SOGI, climate change, and feminist organizations featured in discussions

The Asian and Pacific Conference on Gender Equality and Women's Empowerment: Beijing+20 Review in Bangkok began today. Governments from the Asia and Pacific will listen to issues related to women equality and the empowerment of women for the next four days. At the end of the Conference, States' pledges and priority areas for investment for the next five years will be included in a final ministerial declaration that will also serve as the regional input into the global review process dialogue to be held in 2015 at the 59th Session on the Commission on the Status of Women (UNCSW).

The Conference Secretariat opened the ceremony with statements by UN Women representative, Roberta Clarke, Shun-ichi Murata, Deputy Executive Secretary of ESCAP, and the Thailand Minister for Social Development and Human Securities, Adul Saensingkaew. Eni Lestari Andayani, representing the civil society organizations.

Among other things, Andayani highlighted the need for accountability. "Accountability means that the least powerful amongst us are able to hold the most powerful to account for their actions," she said. The civil society representative cited the key areas of concern that continue to impact on women's human rights: women's sexual rights, an increased militarism, fundamentalism, and extremism, and the injustice of the current development model. "Development justice requires transformative, redistributive, economic, environmental, gender, sexual, and social justice," Andayani added. (Click here: to read the complete statement by civil society organizations).

In the afternoon States debated the draft of the ministerial outcomes document. These are some of the highlights:

  • The Philippines and the Pacific Island countries asked to include specific categories for protection under the human rights and fundamental freedoms of women including sex, migration status, ethnicity, and marital status.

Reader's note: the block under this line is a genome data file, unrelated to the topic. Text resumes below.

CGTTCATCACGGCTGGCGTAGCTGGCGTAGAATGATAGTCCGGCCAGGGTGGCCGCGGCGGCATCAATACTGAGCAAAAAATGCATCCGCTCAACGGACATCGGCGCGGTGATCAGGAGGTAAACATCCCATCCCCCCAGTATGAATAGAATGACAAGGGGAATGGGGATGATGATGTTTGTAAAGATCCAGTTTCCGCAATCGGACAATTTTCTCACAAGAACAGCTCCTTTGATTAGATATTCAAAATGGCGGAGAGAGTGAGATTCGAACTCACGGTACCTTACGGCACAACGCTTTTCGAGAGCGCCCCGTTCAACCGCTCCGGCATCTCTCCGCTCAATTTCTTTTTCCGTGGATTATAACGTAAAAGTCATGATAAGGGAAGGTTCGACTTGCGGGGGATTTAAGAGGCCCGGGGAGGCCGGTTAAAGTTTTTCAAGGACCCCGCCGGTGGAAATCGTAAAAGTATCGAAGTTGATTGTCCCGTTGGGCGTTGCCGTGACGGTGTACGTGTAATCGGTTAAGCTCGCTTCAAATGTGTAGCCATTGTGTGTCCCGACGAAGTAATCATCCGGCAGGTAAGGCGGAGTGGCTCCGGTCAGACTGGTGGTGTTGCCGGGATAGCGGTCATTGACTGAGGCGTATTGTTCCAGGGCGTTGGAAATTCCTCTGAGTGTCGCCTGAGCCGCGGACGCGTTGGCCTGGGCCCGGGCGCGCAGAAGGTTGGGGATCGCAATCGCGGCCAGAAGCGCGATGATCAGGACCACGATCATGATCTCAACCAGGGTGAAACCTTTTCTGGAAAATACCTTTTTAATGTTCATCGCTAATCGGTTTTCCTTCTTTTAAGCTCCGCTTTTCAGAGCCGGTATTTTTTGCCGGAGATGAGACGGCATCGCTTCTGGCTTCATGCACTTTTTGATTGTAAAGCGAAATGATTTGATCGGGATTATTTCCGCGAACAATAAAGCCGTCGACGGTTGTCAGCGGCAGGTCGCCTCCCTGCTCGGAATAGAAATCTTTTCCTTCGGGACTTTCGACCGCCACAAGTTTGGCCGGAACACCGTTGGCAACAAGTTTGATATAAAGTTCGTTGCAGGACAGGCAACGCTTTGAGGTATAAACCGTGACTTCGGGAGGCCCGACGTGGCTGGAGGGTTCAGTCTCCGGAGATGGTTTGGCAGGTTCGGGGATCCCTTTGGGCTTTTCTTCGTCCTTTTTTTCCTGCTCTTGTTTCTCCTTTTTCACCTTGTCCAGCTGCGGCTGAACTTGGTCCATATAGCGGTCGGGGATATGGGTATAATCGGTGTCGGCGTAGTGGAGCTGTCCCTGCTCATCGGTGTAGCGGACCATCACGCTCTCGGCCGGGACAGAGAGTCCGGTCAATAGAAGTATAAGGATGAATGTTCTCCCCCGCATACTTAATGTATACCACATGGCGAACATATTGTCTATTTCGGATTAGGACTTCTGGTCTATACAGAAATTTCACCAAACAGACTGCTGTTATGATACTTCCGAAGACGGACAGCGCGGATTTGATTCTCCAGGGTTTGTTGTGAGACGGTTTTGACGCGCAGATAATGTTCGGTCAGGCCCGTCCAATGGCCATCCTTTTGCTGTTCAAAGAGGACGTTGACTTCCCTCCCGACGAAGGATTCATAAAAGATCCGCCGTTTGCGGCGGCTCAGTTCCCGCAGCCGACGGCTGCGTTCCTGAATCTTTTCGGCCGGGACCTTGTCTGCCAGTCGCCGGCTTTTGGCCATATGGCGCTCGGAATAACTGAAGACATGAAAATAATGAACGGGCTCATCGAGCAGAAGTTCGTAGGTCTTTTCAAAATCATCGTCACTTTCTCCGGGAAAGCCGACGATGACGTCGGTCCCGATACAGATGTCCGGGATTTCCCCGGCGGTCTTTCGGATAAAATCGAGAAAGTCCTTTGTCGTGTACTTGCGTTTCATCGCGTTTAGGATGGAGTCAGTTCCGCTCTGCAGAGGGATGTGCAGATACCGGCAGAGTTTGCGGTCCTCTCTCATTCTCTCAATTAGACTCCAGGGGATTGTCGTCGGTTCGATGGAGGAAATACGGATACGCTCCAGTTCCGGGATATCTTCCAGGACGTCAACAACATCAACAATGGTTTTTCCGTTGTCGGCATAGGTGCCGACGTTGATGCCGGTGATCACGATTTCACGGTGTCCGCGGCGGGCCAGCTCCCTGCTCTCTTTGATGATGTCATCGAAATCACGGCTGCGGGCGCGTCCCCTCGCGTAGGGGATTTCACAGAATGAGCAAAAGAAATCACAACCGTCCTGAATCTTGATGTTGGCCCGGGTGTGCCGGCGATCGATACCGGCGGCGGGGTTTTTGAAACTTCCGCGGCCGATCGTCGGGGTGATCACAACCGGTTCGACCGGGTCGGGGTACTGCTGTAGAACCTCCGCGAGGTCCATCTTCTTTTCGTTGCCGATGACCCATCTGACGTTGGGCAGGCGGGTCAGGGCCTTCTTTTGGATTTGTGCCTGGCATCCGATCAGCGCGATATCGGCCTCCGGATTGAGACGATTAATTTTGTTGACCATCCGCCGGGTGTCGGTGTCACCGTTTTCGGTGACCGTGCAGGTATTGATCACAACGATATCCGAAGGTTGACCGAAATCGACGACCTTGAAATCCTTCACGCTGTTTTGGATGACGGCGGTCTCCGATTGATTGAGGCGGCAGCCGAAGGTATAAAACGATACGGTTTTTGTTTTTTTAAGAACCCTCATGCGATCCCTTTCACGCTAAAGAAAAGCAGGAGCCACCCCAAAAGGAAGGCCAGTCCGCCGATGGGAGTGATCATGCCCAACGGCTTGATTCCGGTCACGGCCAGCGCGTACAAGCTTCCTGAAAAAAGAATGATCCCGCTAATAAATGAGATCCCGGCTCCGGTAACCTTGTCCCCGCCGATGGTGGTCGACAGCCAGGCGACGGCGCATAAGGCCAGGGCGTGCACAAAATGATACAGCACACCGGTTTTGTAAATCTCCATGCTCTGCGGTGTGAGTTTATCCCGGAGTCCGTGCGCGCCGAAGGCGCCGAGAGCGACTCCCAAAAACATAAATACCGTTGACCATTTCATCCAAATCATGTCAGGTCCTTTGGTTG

• Russia asked for an explanation on the difference between "sex and gender", when the word sex was included as a separate category by Fiji.
  • The Pacific Island countries suggested language on indigenous people.
  • Cambodia proposed to include the protection on the grounds on sexual orientation and gender identity (SOGI) with regards to gender-based discrimination, which was supported by a number of states including Australia, Fiji, Palau, Cook Islands, Nepal, Sri Lanka, Timor Leste, Tuvalu, and France. It faced opposition from Iran, Pakistan, Russia, Indonesia, Bangladesh.
  • Indonesia asked for the inclusion of women's studies centers and academics while Tonga included feminist organizations in the realization of equality & empowerment recognition for their contribution to women's human rights.
  • States debated on the issue of "various forms of the family."
  • Philippines and the Pacific Islands included language on climate change and climate justice.
  • On issues related to the discrimination faced by women and girls in the exclusion from ownership of land and other assets and access to finance, Nepal, Sri Lanka, Australia, Maldives, and Palau added diverse women, women heads of household, divorced women, vulnerable groups of women and girls, widowed women, unmarried women, and internally displaced (IDP) women, to reflect the diverse needs of women.

The discussion on the agreed language for the ministerial declaration will continue tomorrow.

In the meantime:

Read the CSO Statement.
Read the statements delivered by the CSO during the plenary.
Listen to the podcasts from the CSO Forum.

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